Certain types of headaches tend to produce the same symptoms in different people. To help diagnose the particular type of headache that you suffer from, your doctor may ask many of the following questions:
- When did you first develop these headaches?
- How often do you have them?
- In what part of your head is the pain located?
- How long do your headaches last?
- What is the pain like: Does your head throb? Is the pain a steady, constant pressure? Is it so intense you cannot lie quietly and must move around? Do bright lights or loud noises make your headaches worse? Do you ever feel sick to your stomach after the headache starts?
- Is there anything that seems to trigger your headaches, such as stress, certain activities or food?
- What makes your headaches better?
- Do your headaches interfere with your daily routine?
- Does anyone in your family have similar headaches?
- Do headaches occur at certain times of day or night?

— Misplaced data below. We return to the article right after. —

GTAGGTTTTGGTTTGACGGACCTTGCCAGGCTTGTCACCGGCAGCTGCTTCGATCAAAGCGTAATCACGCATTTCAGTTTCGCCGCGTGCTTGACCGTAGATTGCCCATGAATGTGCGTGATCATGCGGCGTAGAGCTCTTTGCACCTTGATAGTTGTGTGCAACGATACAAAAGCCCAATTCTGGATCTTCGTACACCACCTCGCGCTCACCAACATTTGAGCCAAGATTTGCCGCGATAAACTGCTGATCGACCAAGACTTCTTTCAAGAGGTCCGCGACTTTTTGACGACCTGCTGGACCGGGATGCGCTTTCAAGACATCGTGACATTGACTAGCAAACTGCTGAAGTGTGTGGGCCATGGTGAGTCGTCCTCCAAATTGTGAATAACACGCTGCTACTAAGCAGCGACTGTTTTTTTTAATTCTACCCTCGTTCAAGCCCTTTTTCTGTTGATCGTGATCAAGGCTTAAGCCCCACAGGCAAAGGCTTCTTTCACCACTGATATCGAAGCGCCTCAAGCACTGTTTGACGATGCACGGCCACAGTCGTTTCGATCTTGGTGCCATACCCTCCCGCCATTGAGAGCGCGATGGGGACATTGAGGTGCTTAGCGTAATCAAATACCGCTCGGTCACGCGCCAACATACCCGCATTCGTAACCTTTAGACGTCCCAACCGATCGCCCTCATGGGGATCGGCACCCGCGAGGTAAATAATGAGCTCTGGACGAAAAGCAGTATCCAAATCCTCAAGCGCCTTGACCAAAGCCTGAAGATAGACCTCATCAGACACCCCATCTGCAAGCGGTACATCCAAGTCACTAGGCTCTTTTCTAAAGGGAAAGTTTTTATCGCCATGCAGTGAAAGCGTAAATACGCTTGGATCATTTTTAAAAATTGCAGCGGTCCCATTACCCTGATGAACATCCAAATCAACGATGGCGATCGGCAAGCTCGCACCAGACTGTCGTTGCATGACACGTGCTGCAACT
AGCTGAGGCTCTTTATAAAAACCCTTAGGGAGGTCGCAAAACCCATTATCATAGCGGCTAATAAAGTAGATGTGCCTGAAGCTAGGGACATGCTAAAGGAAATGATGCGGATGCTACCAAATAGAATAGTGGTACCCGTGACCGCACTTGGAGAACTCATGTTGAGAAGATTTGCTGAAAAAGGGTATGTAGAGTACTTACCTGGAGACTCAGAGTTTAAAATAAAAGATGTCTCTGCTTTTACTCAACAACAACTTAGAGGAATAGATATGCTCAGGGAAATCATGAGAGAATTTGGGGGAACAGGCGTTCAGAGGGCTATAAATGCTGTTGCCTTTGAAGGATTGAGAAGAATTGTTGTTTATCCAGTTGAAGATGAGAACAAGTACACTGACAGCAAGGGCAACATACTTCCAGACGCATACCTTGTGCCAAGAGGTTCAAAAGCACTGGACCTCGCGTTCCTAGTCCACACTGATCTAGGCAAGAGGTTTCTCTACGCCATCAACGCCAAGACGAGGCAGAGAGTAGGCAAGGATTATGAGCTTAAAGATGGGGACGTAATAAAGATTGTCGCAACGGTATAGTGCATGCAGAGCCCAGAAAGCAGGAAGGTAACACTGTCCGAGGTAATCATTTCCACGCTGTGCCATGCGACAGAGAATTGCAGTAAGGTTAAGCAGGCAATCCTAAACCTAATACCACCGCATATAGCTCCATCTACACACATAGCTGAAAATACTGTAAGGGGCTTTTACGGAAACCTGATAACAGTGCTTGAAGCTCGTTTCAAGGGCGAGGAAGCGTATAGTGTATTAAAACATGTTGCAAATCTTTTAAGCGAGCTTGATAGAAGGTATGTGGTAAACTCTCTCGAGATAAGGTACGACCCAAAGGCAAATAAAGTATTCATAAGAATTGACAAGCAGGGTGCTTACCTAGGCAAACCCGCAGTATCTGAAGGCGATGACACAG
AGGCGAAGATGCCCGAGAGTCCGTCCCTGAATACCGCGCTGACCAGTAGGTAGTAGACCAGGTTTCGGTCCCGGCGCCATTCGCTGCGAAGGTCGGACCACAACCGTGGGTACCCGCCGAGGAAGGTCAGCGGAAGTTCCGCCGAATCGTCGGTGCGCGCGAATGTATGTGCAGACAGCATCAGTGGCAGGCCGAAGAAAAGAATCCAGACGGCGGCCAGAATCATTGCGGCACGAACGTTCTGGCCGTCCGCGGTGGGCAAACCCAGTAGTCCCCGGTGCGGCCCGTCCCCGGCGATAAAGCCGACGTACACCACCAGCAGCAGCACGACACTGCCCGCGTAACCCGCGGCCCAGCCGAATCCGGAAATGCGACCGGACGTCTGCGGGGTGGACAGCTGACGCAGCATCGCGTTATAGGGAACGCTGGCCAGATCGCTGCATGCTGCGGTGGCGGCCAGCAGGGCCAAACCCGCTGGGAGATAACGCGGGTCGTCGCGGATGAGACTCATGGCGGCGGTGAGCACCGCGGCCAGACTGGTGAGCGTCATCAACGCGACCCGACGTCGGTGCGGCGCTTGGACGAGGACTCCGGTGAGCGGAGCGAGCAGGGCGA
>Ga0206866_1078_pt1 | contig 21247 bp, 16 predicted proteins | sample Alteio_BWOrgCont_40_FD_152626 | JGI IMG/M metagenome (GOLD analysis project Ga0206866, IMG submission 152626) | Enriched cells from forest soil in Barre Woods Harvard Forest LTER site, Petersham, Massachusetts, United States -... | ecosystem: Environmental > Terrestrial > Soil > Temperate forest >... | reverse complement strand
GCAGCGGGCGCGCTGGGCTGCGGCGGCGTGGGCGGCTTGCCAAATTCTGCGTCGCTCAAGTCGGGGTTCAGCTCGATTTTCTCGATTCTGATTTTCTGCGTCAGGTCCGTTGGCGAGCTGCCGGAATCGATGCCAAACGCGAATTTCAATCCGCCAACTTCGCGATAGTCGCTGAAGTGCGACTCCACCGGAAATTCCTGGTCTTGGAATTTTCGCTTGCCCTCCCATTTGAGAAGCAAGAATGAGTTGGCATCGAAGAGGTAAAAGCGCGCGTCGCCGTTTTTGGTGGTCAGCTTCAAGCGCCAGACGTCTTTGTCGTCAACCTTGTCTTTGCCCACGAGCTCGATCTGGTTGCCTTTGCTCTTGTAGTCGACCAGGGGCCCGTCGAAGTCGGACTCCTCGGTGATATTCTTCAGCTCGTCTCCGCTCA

- Do you have other symptoms that accompany or precede a headache, such as changes in your vision?
- Do you drink coffee or smoke cigarettes? What over the counter medications do you use regularly?
- If you are female, do headaches coincide with your menstrual cycle?
- Have you had any recent injuries to your head?
- What is your sleep pattern?
Determining the nature of the pain is important in recognizing the type of headache and selecting appropriate treatment. A throbbing pain is characteristic of migraine; steady, nonthrobbing discomfort goes along with tension-type headaches; and sudden sharp or burning pain may signal a cluster headache.